That provides teachers with space to be creative, and for them to have their “cup filled” and choose to do things in a way that expresses their passion, Farrens said.
Another crucial component of Beaverton’s summer programming is helping students deal with factors outside of school affecting their performance.
According to Farrens, just as much thought as educators put into offering courses that spark teens’ imagination goes into providing enough counselors, social workers, bilingual facilitators to help stabilize a student’s educational experience. Those support staffers work with whole families as well as the high school students.
“We recognize that students who aren’t earning credit, it’s not because they’re not bright,” she said. “There are things in their life that are preventing them from being able to access either school itself or their higher mind, so we want to eliminate those barriers.”
At Portland Public Schools, the district’s Leap Into 9th Grade program attempts to remove those types of barriers in advance of a student entering high school.
The transitional program lets eighth grade students connect with peers and high school staff — teachers, counselors, administrators and other adults — before they start the new school. Students get to explore their high school in a low-pressure environment through activities such as scavenger hunts and practicing opening a locker.
According to media relations coordinator Sydney Kelly, the district plans to examine quantitative data on how these types of programs impact student success.
“Initial information shows that students do appreciate the chance to get ahead,” Kelly said. The school board set an official goal of ensuring students become “compassionate critical thinkers, collaborators, and problem solvers who will be prepared to lead a more socially just world,” she said. “We feel strongly that our Leap Program supports this goal.”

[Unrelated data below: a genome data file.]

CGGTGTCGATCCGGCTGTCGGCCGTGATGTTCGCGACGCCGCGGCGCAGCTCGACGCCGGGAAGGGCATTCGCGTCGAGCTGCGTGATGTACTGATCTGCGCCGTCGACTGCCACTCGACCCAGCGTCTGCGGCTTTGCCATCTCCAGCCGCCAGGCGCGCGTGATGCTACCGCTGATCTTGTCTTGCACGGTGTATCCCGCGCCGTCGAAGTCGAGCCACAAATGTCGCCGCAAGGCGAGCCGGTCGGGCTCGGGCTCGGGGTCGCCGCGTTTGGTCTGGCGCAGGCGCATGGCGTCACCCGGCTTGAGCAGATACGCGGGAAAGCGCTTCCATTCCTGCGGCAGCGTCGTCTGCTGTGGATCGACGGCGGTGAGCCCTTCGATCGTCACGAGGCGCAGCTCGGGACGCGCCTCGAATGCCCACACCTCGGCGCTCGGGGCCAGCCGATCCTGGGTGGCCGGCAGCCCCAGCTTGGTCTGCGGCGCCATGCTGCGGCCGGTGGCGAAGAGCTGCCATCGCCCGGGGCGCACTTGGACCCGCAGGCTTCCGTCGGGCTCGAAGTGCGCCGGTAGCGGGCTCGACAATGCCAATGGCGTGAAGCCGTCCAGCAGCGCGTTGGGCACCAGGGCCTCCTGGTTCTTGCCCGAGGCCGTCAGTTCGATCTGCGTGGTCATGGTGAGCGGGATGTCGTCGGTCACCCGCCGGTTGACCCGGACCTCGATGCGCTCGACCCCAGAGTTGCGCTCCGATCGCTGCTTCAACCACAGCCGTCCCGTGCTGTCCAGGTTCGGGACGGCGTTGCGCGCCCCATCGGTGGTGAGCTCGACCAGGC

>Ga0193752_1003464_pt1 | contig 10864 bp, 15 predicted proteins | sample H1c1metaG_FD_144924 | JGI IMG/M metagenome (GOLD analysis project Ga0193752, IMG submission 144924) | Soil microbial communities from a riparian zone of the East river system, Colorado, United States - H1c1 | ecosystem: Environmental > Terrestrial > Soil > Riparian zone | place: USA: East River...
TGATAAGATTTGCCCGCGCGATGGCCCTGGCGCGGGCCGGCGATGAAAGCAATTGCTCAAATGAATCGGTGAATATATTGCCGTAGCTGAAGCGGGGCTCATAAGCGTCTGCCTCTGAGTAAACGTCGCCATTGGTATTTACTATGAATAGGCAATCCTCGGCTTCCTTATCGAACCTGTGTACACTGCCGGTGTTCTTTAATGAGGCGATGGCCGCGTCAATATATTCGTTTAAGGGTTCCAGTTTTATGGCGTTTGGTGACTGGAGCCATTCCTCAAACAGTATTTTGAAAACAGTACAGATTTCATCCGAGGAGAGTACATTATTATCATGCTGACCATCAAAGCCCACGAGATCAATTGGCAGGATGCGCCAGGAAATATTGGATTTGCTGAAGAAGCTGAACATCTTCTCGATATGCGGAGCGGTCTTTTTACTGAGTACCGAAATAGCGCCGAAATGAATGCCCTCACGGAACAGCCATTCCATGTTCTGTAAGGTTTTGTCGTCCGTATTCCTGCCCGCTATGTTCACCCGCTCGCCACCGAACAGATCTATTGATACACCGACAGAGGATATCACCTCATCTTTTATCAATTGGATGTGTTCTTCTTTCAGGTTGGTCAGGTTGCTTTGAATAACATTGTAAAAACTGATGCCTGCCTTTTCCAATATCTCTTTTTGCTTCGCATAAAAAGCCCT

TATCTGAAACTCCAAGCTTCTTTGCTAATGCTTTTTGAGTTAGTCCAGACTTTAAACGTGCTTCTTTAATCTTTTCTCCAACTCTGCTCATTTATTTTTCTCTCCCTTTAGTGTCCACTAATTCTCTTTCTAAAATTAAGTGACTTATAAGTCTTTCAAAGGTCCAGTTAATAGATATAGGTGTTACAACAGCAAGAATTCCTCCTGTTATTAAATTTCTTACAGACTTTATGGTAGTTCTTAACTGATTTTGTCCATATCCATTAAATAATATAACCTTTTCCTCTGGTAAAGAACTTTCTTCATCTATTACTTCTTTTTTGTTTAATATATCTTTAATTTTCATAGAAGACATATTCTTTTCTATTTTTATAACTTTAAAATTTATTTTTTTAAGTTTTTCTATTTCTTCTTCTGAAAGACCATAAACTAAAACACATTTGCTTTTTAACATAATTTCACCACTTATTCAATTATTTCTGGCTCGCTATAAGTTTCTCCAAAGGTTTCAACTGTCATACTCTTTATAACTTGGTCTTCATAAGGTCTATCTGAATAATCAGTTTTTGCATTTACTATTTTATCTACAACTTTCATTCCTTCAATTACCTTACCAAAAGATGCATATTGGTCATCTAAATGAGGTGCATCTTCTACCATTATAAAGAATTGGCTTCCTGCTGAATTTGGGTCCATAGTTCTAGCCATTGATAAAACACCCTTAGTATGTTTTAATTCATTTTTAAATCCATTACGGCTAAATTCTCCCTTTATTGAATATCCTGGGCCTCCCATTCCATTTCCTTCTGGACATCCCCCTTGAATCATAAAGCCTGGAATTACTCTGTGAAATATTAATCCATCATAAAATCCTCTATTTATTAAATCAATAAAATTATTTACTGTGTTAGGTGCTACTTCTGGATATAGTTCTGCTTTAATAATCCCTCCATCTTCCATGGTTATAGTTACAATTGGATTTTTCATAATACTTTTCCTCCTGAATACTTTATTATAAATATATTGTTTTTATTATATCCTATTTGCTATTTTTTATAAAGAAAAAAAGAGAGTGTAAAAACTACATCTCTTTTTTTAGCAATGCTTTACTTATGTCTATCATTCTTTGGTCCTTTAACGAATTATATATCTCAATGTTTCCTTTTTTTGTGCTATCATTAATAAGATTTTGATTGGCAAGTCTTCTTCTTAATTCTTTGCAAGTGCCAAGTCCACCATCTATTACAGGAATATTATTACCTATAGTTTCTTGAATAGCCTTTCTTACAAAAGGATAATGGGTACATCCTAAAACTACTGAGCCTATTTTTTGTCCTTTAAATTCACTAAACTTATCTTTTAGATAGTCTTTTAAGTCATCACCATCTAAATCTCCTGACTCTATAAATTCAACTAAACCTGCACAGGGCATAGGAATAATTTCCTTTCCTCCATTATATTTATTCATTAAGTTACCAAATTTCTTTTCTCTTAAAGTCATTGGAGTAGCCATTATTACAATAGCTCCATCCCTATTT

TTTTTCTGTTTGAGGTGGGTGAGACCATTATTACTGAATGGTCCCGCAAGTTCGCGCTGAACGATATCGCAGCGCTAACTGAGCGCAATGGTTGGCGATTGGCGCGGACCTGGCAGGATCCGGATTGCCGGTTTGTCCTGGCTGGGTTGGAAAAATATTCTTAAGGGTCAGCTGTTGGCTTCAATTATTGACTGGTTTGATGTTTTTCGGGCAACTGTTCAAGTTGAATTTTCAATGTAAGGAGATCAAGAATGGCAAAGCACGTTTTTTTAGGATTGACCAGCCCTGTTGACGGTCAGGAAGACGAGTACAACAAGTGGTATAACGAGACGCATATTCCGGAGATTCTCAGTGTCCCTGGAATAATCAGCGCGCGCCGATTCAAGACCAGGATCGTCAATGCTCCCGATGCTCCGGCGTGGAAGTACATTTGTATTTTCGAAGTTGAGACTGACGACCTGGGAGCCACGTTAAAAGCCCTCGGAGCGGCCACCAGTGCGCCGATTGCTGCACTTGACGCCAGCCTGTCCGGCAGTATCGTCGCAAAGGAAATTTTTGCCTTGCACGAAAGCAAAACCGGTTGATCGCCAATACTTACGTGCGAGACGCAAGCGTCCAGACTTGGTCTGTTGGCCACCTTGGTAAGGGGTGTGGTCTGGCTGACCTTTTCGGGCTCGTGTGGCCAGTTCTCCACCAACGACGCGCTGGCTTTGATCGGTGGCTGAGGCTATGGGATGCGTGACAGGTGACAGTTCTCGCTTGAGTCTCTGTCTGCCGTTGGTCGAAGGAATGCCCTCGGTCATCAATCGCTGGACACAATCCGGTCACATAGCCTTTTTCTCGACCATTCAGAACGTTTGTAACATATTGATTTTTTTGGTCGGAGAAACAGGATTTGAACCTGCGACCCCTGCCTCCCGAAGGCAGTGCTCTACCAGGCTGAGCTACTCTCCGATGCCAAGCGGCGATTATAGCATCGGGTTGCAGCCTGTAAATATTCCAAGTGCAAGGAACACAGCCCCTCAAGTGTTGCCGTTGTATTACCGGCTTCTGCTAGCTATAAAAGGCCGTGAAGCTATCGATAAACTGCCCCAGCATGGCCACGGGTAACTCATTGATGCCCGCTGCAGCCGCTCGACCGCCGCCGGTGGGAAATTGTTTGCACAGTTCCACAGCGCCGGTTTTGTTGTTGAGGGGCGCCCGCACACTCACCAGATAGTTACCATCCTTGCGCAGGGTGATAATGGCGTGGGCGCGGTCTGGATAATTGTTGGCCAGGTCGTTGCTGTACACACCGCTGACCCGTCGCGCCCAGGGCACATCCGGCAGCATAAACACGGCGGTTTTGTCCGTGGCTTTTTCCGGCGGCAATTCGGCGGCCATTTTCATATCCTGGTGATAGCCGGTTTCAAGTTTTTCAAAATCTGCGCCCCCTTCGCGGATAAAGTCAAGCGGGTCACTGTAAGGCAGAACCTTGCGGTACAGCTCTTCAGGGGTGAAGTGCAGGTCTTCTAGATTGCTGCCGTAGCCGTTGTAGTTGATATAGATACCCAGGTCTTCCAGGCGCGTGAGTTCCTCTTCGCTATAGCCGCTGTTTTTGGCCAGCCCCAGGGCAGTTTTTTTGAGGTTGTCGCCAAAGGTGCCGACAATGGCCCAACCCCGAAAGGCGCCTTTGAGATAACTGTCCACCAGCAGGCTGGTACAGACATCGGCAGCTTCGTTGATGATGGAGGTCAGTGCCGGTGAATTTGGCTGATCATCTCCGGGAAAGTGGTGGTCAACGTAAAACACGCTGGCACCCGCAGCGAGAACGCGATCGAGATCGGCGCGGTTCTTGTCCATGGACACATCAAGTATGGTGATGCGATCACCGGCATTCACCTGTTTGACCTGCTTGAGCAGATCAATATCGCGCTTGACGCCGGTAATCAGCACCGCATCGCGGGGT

Approximately 1,300 Portland high school students earned more than 600 credit hours in summer programs in 2021. According to Kelly, around 430 are participating in the middle-to-high school transition program this year. Hundreds more are taking credit recovery and educational advancement courses at campuses throughout the district.
The Legislature allocated $150 million for schools to offer summer catch-up and enrichment programs this summer, and the federal government allowed schools to use a share of the nearly $2 billion in pandemic aid for schools over three years to be used for summer offerings as well.
In 2021, the Legislature put $200 million towards summer programming, and 25,687 high school students statewide earned more than 18,000 credit hours, according to the Oregon Department of Education. The majority of those were earned in English/language arts, math and science.
School districts receiving grants are required to report the number of students they serve, credits successfully earned, credits offered and earned by subject area, students enrolled, attendance and the number of programs with specific accommodations and serving those with disabilities.
According to 2021′s reporting data, all three districts saw students follow through and earn more than 80% of the credit hours the district offered during summer programming. Beaverton students earned the highest percentage of credit hours offered, at 90%.
Of the $150 million the Legislature allocated for summer learning in 2022, $100 million of which went towards helping school districts offer summer learning and enrichment programs, with districts required to add 25% more from local funding as a match.
The other $50 million provided grants to help community-based organizations across the state partner with education service districts to support students with disabilities and historically underserved communities.
Data provided by Portland Public Schools shows that in Portland, the demographics of students taking advantage of summer programming are less overwhelmingly white than the district’s regular school year enrollment. While 56% of the students who attend Oregon’s largest district are white, white students made up 44% of summer program attendees. Black and Hispanic students make up 31%, while students reporting being of mixed race make up 12% and Asian American students represent 6%.
— Sam Stites; email@example.com; @sl_stites